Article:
Cyclone Amphan devastates Indian city


Cyclone Amphan devastates Indian city

The eastern Indian city of Kolkata has been devastated by a powerful cyclone.

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Cyclone Amphan made landfall in eastern India and Bangladesh on Wednesday, killing at least 15 people as it lashed coastal areas with ferocious wind and rain.

Many of Kolkata’s 14 million people are without electricity and communications have been disrupted.

West Bengal chief minister Mamata Banerjee said the devastation was “a bigger disaster than Covid-19”.

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Kolkata is the capital of West Bengal state which has seen 3,103 confirmed cases of the infection.

“Area after area has been ruined. I have experienced a war-like situation today,” Ms Banerjee was quoted as saying by the Press Trust of India news agency.

She said the storm had killed 10-12 people In West Bengal. The three districts of South and North 24 Parganas and East Midnapore were the worst affected.

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BBC Bengali’s Amitabha Bhattasali who is based in Kolkata, said much of the city and its neighbouring districts have been without electricity for 17 hours.

Mobile phone networks are not working in some of the worst hit areas, our correspondent adds.

Dramatic visuals recorded by residents and shared on social media showed electricity transformers exploding in busy neighbourhoods as the storm swept the city.

Local news networks showed visuals of uprooted trees, lampposts and traffic lights.

Images of waterlogged streets, vehicles crushed under fallen trees and broken river jetties were also all over local media.

Journalists on the field wore face masks to protect against Covid-19 and were struggling to report in the middle of the raging storm.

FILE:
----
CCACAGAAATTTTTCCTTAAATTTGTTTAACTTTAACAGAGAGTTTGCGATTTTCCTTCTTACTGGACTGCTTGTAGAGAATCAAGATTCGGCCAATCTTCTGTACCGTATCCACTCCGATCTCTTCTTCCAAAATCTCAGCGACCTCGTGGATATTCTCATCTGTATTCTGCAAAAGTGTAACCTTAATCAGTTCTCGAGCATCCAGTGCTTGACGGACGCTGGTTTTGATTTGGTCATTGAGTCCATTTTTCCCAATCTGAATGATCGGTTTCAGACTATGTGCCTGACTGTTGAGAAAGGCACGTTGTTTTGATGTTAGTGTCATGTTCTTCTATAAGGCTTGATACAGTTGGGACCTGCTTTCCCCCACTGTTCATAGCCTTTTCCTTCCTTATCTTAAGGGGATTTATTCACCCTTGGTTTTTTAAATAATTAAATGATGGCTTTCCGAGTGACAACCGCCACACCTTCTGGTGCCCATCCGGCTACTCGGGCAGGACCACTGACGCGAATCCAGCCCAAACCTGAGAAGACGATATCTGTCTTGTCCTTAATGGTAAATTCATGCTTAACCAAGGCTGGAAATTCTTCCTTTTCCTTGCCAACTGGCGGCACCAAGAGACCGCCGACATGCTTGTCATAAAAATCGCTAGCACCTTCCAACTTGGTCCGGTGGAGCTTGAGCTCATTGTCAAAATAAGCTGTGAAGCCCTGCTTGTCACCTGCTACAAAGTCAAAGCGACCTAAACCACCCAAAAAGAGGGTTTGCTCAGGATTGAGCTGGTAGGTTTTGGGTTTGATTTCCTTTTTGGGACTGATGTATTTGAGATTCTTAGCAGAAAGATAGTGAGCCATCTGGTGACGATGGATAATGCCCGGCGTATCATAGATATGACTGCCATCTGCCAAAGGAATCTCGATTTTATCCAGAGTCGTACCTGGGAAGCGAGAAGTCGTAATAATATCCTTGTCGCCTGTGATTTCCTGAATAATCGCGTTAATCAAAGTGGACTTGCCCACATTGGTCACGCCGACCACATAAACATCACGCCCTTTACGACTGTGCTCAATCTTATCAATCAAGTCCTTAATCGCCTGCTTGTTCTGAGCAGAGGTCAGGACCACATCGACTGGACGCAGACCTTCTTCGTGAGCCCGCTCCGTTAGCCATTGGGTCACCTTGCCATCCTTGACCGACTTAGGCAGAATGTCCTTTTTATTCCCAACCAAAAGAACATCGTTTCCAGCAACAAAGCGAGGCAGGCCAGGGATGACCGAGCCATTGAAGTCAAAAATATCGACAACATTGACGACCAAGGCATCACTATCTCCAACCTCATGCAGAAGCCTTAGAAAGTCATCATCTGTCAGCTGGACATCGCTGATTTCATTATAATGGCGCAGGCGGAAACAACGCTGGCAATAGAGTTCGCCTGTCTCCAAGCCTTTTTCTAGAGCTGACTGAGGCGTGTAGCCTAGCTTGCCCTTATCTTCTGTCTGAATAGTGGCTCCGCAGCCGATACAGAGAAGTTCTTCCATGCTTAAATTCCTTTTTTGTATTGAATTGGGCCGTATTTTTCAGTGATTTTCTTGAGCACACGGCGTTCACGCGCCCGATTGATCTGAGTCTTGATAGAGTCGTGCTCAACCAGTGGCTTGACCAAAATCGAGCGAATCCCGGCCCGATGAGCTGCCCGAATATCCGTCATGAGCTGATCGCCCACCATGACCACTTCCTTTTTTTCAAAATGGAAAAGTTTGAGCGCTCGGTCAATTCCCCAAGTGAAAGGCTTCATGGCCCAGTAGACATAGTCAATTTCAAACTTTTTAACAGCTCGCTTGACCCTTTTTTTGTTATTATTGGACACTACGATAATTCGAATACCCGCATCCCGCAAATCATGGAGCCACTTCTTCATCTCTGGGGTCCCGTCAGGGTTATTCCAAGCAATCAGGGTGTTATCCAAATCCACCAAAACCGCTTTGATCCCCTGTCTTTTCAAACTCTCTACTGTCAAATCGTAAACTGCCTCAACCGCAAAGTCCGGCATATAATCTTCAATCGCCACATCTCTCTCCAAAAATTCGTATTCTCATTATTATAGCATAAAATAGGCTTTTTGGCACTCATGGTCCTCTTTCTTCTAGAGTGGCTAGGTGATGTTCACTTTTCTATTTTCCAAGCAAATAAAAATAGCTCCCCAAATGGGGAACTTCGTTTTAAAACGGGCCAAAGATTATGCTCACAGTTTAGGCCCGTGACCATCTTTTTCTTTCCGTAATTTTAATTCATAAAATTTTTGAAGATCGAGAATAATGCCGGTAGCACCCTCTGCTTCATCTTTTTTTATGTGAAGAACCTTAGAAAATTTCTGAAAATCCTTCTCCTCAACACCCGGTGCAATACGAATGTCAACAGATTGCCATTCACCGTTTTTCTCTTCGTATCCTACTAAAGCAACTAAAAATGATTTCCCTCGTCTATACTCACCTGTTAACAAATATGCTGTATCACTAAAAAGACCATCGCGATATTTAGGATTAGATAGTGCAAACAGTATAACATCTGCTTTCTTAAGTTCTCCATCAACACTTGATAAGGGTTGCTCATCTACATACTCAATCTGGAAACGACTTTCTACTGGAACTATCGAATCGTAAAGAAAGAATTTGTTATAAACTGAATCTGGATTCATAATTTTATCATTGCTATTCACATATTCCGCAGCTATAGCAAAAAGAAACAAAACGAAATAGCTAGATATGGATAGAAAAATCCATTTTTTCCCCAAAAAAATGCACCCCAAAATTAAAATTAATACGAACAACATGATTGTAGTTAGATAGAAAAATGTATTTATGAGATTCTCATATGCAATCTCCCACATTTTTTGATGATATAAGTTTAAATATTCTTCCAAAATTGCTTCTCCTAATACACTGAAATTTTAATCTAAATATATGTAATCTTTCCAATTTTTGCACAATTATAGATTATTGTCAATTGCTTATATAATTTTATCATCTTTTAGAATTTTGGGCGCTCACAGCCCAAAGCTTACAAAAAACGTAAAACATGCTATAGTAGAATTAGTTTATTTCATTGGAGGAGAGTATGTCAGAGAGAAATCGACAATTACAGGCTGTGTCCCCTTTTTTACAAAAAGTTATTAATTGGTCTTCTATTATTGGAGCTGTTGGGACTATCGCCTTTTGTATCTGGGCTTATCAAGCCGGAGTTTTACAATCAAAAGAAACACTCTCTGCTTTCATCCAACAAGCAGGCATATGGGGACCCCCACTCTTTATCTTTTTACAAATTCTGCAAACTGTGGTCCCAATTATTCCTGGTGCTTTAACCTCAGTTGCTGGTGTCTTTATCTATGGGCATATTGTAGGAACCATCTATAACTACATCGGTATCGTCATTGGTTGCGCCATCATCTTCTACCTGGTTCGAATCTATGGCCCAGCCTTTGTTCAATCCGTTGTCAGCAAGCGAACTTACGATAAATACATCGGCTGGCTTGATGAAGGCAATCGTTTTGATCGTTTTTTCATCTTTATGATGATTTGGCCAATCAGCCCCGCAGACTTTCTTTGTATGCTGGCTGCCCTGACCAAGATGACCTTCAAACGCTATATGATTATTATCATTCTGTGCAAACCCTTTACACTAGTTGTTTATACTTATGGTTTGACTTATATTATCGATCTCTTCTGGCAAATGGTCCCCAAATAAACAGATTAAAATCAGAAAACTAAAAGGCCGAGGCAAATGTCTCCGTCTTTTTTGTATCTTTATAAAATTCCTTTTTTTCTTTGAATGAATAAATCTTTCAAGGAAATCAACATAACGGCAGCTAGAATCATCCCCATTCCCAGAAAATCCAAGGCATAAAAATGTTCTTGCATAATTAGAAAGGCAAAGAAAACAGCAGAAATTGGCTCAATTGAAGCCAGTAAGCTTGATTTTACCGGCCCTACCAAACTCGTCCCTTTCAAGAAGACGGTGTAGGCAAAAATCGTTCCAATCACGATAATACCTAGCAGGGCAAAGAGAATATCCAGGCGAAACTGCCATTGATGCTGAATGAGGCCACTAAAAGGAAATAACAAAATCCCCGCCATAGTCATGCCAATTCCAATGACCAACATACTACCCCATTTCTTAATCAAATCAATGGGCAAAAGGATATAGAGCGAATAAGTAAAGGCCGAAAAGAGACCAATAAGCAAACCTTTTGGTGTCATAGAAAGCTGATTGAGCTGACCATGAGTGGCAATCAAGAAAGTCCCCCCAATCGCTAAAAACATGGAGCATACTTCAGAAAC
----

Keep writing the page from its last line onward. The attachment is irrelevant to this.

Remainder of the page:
“It is like the vault of hell outside,” wrote Kajal Basu, on Facebook after the storm began.

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Mr Basu, who lives on the 12th floor of a high-rise building in the city, said his building seemed to be “swaying from side to side, mimicking an earthquake”.

“Sounds of tortured metal, glass breaking. Palm trees uprooted. Power lines came crackling and spitting at three places nearby,” he wrote.

Most people were home when the storm struck. The city is in lockdown because of the pandemic, and officials had also been preparing for the cyclone for days.

“Trees uprooted, power supply snapped, lamp posts unhinged, glass panes in the locality shattered, Internet connections flickered. Children screamed,” Shamik Bag, a resident, told the BBC.

“Even with all doors and windows tightly shut, my house groaned under the pressure of the howling wind outside. Within 45 minutes, the streets outside got flooded, even as floodwaters rushed into the ground floor of homes.”

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“When the power lines were restored after the storm, neighbourhood children, much like our own childhood when power-cuts were rampant, burst out in a spontaneous, cheerful chorus.”

The Telegraph newspaper said Calcutta’s waterlogged roads “looked like a dark and slithering reptile on Wednesday night as howling winds continued to haunt the city’s deserted, Amphan-ravaged corridors”.

Coronavirus restrictions have been hampering emergency and relief efforts.

Covid-19 and social-distancing measures have made mass evacuations more difficult for authorities, with shelters unable to be used to full capacity.

The storm is the first super cyclone to form in the Bay of Bengal since 1999. Though its winds have now weakened, it is still classified as a very severe cyclone.



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